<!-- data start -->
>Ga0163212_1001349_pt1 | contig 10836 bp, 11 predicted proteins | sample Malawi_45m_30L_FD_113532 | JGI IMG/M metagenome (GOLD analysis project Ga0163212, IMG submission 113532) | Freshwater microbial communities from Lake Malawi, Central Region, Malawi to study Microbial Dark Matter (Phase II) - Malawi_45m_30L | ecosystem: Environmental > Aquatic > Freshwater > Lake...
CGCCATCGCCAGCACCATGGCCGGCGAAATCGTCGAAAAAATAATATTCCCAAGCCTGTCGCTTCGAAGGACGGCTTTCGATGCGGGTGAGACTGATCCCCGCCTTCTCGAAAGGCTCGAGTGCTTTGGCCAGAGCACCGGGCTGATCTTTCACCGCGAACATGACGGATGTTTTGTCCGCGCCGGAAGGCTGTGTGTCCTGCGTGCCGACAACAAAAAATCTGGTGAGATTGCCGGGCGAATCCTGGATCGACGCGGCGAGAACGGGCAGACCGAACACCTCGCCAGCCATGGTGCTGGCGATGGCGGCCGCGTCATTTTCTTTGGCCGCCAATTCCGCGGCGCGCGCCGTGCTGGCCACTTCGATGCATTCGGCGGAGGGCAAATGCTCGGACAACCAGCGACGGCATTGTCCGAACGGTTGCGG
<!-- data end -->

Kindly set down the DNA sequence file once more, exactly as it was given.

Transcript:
>Ga0163212_1001349_pt1 | contig 10836 bp, 11 predicted proteins | sample Malawi_45m_30L_FD_113532 | JGI IMG/M metagenome (GOLD analysis project Ga0163212, IMG submission 113532) | Freshwater microbial communities from Lake Malawi, Central Region, Malawi to study Microbial Dark Matter (Phase II) - Malawi_45m_30L | ecosystem: Environmental > Aquatic > Freshwater > Lake...
CGCCATCGCCAGCACCATGGCCGGCGAAATCGTCGAAAAAATAATATTCCCAAGCCTGTCGCTTCGAAGGACGGCTTTCGATGCGGGTGAGACTGATCCCCGCCTTCTCGAAAGGCTCGAGTGCTTTGGCCAGAGCACCGGGCTGATCTTTCACCGCGAACATGACGGATGTTTTGTCCGCGCCGGAAGGCTGTGTGTCCTGCGTGCCGACAACAAAAAATCTGGTGAGATTGCCGGGCGAATCCTGGATCGACGCGGCGAGAACGGGCAGACCGAACACCTCGCCAGCCATGGTGCTGGCGATGGCGGCCGCGTCATTTTCTTTGGCCGCCAATTCCGCGGCGCGCGCCGTGCTGGCCACTTCGATGCATTCGGCGGAGGGCAAATGCTCGGACAACCAGCGACGGCATTGTCCGAACGGTTGCGG